My Rules for a Good Book

BooksA friend recently texted me, looking for a few book recommendations. After I texted back my current “short list” of favorites, I realized the request may fall under the heading of “careful what you ask for…”

I am a reader and always have been. In fact, when the first day of first grade came and went and I did not learn to read on that day, I was sorely disappointed and not at all sure I wanted to go back. Learning to read was my sole purpose in going to school.

Today I am one of those readers who likes to have a reading list or, better yet, a stack of books waiting, so I know what I’m going to read next. I get a little nervous if it seems I will finish one book without having another to pick up. Electronic readers have been an expensive boon for me. You can finish one book and immediately download another. And I’m embarrassed to say that I do.

Lately, I’ve had the pleasure of several good reads in a row, a few for one or the other of two book groups I participate in, others just for me. As I gathered them up to write this, I began to consider what makes a “good read.” I’m just offering three rules here. They aren’t exhaustive, but I think they are a good start.

Everyone seems to have read the 2015 Pulitzer Prize Winner for Fiction All the Light We Cannot See by Anthony Doer, about a young blind girl in Paris and a gifted orphan boy in Germany, growing up in the years leading up to and through WWII. They are leading meager, often lonely and always challenging lives before the war, but then are thrown into unthinkable circumstances that lead to unexpected acts of heroism.

I loved the characters, even the minor ones, some of them were charming and others unspeakably bad. I am not sure I would call this a war novel, though it’s set largely in wartime and the war plays a significant part. However, I thought it was about what makes a family (certainly not always blood), the obligations of friendship (life/death/survival) and the power of communication. Doer carefully alternates between the stories of Marie-Laure and Werner. There is enough detail and plot to bring them to life, but I never felt bogged down by it. The book covers a significant span of time, but Doer moves it along. I would describe his writing as tight, pushing the story (and the reader) forward.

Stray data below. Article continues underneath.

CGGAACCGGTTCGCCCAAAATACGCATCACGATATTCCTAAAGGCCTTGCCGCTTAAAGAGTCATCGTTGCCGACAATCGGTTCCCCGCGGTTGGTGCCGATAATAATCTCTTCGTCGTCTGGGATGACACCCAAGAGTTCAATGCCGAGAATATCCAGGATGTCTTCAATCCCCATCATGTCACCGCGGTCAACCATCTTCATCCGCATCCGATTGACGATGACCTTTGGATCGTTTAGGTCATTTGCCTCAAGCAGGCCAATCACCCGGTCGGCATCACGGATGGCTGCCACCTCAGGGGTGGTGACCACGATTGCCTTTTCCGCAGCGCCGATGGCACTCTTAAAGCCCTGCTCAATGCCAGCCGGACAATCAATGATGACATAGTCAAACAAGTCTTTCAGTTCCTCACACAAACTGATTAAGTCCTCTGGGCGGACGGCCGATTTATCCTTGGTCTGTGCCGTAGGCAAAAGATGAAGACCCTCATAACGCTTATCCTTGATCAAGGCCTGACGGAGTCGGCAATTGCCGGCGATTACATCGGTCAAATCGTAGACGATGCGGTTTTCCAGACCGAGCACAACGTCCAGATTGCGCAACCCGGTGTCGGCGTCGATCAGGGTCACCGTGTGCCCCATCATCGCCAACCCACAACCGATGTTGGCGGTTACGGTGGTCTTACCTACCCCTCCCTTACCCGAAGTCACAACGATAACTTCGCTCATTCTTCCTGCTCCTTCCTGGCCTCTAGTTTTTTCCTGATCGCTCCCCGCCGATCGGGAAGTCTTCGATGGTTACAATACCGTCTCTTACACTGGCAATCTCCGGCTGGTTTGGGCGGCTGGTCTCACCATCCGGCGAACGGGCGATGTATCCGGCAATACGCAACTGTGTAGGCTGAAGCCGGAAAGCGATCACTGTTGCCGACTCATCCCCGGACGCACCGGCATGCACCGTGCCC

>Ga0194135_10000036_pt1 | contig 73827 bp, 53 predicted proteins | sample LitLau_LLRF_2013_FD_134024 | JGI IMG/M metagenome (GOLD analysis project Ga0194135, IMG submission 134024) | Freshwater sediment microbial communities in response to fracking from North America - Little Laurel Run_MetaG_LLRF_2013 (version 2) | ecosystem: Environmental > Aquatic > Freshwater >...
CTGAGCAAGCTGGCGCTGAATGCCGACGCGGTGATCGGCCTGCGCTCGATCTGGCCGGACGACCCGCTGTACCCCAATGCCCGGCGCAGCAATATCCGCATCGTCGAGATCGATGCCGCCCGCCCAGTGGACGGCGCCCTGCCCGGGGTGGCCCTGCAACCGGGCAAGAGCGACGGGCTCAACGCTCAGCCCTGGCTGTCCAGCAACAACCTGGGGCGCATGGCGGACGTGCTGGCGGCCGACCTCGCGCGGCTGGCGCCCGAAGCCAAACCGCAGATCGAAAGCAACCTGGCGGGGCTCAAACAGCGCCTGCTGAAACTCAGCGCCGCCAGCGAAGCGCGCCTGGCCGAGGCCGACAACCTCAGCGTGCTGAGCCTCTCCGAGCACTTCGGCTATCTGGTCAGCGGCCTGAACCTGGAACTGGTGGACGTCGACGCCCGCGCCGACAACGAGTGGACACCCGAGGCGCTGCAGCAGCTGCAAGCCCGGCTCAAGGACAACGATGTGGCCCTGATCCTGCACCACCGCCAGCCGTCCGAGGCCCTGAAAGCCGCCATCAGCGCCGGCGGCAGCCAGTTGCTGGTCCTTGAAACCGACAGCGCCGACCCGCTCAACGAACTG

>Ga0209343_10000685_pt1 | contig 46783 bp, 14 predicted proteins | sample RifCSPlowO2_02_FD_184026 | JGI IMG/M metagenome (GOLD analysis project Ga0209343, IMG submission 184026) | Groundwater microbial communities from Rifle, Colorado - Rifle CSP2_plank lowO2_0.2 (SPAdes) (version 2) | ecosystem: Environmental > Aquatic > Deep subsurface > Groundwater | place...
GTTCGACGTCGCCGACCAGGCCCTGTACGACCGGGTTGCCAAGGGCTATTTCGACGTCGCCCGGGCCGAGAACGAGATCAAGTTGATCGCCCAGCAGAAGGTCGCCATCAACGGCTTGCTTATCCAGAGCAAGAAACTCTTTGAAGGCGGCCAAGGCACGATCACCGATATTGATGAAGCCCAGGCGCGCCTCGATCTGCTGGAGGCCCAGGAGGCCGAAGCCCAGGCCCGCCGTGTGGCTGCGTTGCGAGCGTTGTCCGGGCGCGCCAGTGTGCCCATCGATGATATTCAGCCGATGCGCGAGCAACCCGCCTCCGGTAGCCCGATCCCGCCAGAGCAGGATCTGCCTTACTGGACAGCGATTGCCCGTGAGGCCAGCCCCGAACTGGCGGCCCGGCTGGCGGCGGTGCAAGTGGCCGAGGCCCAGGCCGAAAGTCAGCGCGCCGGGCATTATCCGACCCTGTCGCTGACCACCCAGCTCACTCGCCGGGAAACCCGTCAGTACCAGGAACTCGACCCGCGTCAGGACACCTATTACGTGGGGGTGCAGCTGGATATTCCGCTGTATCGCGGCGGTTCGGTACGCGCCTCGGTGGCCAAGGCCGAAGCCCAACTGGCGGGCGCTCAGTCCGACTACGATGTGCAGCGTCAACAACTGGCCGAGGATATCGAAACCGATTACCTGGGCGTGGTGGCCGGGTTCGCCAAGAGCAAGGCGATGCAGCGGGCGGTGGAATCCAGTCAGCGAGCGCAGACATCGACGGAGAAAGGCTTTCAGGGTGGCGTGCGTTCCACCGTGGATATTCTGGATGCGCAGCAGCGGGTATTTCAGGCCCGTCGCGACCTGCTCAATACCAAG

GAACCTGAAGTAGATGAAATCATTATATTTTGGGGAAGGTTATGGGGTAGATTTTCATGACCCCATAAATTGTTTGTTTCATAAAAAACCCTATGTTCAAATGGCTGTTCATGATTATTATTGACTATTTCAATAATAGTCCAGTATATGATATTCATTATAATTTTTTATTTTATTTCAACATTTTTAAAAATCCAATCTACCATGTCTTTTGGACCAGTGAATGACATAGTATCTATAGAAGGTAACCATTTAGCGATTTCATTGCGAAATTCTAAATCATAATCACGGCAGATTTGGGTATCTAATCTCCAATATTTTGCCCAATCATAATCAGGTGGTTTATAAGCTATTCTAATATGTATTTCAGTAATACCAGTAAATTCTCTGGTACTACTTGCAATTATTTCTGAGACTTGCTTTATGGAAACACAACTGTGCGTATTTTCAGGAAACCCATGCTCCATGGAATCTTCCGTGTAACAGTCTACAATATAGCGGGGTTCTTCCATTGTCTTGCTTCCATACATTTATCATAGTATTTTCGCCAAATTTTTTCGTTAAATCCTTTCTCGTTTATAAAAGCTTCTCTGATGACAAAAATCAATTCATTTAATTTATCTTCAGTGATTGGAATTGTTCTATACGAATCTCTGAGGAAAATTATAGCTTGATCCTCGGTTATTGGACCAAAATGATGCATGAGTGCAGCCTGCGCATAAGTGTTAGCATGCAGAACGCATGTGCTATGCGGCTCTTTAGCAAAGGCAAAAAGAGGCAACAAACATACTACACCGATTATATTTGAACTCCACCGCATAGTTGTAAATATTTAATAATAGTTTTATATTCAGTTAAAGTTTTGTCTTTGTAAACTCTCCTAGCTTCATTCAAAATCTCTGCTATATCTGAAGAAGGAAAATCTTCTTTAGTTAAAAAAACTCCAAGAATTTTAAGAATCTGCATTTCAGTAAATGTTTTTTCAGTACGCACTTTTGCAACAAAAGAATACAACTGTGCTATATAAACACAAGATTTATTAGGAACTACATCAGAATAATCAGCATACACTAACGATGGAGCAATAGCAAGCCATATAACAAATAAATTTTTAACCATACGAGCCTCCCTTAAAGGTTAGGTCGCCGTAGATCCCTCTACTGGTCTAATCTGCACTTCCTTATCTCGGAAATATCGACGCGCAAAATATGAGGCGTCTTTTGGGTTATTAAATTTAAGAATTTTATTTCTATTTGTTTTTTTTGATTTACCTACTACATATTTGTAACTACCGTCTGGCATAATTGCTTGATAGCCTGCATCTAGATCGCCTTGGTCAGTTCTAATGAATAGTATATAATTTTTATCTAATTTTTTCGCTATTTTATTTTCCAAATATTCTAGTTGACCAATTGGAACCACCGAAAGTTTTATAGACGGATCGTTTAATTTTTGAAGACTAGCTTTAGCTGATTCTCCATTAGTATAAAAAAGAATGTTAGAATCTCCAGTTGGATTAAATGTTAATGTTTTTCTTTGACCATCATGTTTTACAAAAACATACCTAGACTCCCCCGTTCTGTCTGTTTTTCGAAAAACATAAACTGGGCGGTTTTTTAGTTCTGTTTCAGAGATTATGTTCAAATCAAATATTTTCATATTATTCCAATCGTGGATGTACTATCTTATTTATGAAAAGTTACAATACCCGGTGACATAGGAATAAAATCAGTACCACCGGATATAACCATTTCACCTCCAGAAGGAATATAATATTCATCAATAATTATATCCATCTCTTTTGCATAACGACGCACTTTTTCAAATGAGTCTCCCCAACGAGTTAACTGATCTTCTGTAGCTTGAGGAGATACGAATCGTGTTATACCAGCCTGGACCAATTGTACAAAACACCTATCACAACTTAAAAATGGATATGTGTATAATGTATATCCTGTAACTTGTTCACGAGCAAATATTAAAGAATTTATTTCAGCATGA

One of my book groups read this, but the discussion focused largely on maybe the last third or even quarter of the novel. Doer does an interesting job of bringing his characters into the present and our discussion that morning trended to those points. However for me the journey of the two main characters was far more interesting.

Good book rule #1:
The author keeps the story moving forward rather than languishing in wordy description and unimportant detours.

Circling the Sun by Paula McClain is a biographical novel about Beryl Markham, a well-known horsewoman-turned-airplane pilot in Africa in the first half of the 20th century. I was anxious for this book’s release since I had read and loved a biography of Beryl Markham years ago, Straight on Til Morning by Mary S. Lovell, also a great read. As a pioneering aviator, Beryl Markham was the first woman to cross the Atlantic and the first person to fly from London to New York nonstop. (Paula McClain also wrote The Paris Wife about Ernest Hemingway and his first wife, Hadley.)

The Markhams emigrated from England to Kenya when Beryl was very young. Her father struggled to build a business as a horse breeder and trainer, but her mother never liked Kenya and abruptly returned to England. Beryl was left to be raised by her father and the local Kipsigis tribe who shared the land. Not surprisingly, Beryl grew to be a fiercely independent, resourceful young woman, one who loved Kenya, the natives, the land, the animals and the magical ways in which they all fit. She also loved and knew horses. But that’s the thumbnail version.

Beryl was part of the expatriate community in Kenya that also included Karen Blixson and Denys Finch Hatton (Remember Out of Africa?). Many had emigrated from England and other parts of western Europe in search of economic opportunity, adventure, or to escape their past. They were proper (Remember Karen and her white-gloved servants?) and held on to tradition in a setting that was anything but tame.

I would be the first to admit that this book is not Out of Africa, but McClain does a wonderful job of capturing the African landscape, the tenacity required to survive there, and a view of the English expat community. And then, of course, there is the story of Beryl Markham. She was young and totally unprepared for the life fate thrust at her (more than once). She had nowhere near the education or resources of Karen Blixen, but boy was she brave. She had no choice.

Good book rule #2:
You root for the characters. (Bonus points for biography, which I love.)

The same book group that read All the Light We Cannot See also selected Dead Wake by Erik Larson. We picked it because Larson would be speaking at the local junior college around the same time. That may have been serendipitous to the group, but I was disappointed. A factual accounting of the 1915 sinking of the Lusitania, no matter how heralded, seemed, at best, boring. I honestly have no interest in the details of ships or submarines. I had struggled through one of his earlier books, Devil in the White City, because of its Chicago setting. However, the point of this book group is to stretch our reading boundaries and delve into something we might not ordinarily choose, so I got the book.